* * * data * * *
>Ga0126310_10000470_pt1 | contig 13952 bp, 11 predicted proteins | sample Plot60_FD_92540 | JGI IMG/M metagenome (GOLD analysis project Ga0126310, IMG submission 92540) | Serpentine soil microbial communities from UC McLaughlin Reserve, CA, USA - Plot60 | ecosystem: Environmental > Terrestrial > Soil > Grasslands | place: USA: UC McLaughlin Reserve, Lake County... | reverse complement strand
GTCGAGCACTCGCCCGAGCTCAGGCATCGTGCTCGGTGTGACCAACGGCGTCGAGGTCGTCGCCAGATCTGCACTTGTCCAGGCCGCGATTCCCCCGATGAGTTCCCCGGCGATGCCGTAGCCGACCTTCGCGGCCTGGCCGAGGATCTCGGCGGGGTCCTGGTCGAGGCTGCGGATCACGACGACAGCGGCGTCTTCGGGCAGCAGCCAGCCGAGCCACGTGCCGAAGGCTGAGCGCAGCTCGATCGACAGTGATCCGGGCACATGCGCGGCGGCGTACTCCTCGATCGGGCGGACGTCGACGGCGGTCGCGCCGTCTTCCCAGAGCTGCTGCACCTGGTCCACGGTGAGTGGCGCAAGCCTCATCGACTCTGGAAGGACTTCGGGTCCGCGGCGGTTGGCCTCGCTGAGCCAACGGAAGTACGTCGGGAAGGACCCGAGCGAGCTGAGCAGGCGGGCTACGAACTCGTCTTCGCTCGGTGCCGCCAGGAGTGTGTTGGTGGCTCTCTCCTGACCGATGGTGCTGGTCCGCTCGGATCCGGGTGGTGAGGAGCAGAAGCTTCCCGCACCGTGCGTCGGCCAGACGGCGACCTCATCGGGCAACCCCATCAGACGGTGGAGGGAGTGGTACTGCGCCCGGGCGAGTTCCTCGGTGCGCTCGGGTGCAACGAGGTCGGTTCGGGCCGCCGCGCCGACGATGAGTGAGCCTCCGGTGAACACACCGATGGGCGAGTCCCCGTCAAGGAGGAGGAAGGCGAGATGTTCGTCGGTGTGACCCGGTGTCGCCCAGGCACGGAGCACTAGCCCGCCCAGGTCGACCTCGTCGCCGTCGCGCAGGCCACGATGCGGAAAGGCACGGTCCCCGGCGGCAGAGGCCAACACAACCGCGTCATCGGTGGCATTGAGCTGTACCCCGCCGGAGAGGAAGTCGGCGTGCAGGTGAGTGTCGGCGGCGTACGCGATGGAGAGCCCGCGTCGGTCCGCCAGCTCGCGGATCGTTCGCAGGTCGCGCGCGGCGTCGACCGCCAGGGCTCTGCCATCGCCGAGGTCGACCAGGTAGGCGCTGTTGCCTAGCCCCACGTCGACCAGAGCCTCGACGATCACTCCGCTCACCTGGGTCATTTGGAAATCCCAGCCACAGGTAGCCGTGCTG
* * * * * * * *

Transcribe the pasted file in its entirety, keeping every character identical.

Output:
>Ga0126310_10000470_pt1 | contig 13952 bp, 11 predicted proteins | sample Plot60_FD_92540 | JGI IMG/M metagenome (GOLD analysis project Ga0126310, IMG submission 92540) | Serpentine soil microbial communities from UC McLaughlin Reserve, CA, USA - Plot60 | ecosystem: Environmental > Terrestrial > Soil > Grasslands | place: USA: UC McLaughlin Reserve, Lake County... | reverse complement strand
GTCGAGCACTCGCCCGAGCTCAGGCATCGTGCTCGGTGTGACCAACGGCGTCGAGGTCGTCGCCAGATCTGCACTTGTCCAGGCCGCGATTCCCCCGATGAGTTCCCCGGCGATGCCGTAGCCGACCTTCGCGGCCTGGCCGAGGATCTCGGCGGGGTCCTGGTCGAGGCTGCGGATCACGACGACAGCGGCGTCTTCGGGCAGCAGCCAGCCGAGCCACGTGCCGAAGGCTGAGCGCAGCTCGATCGACAGTGATCCGGGCACATGCGCGGCGGCGTACTCCTCGATCGGGCGGACGTCGACGGCGGTCGCGCCGTCTTCCCAGAGCTGCTGCACCTGGTCCACGGTGAGTGGCGCAAGCCTCATCGACTCTGGAAGGACTTCGGGTCCGCGGCGGTTGGCCTCGCTGAGCCAACGGAAGTACGTCGGGAAGGACCCGAGCGAGCTGAGCAGGCGGGCTACGAACTCGTCTTCGCTCGGTGCCGCCAGGAGTGTGTTGGTGGCTCTCTCCTGACCGATGGTGCTGGTCCGCTCGGATCCGGGTGGTGAGGAGCAGAAGCTTCCCGCACCGTGCGTCGGCCAGACGGCGACCTCATCGGGCAACCCCATCAGACGGTGGAGGGAGTGGTACTGCGCCCGGGCGAGTTCCTCGGTGCGCTCGGGTGCAACGAGGTCGGTTCGGGCCGCCGCGCCGACGATGAGTGAGCCTCCGGTGAACACACCGATGGGCGAGTCCCCGTCAAGGAGGAGGAAGGCGAGATGTTCGTCGGTGTGACCCGGTGTCGCCCAGGCACGGAGCACTAGCCCGCCCAGGTCGACCTCGTCGCCGTCGCGCAGGCCACGATGCGGAAAGGCACGGTCCCCGGCGGCAGAGGCCAACACAACCGCGTCATCGGTGGCATTGAGCTGTACCCCGCCGGAGAGGAAGTCGGCGTGCAGGTGAGTGTCGGCGGCGTACGCGATGGAGAGCCCGCGTCGGTCCGCCAGCTCGCGGATCGTTCGCAGGTCGCGCGCGGCGTCGACCGCCAGGGCTCTGCCATCGCCGAGGTCGACCAGGTAGGCGCTGTTGCCTAGCCCCACGTCGACCAGAGCCTCGACGATCACTCCGCTCACCTGGGTCATTTGGAAATCCCAGCCACAGGTAGCCGTGCTG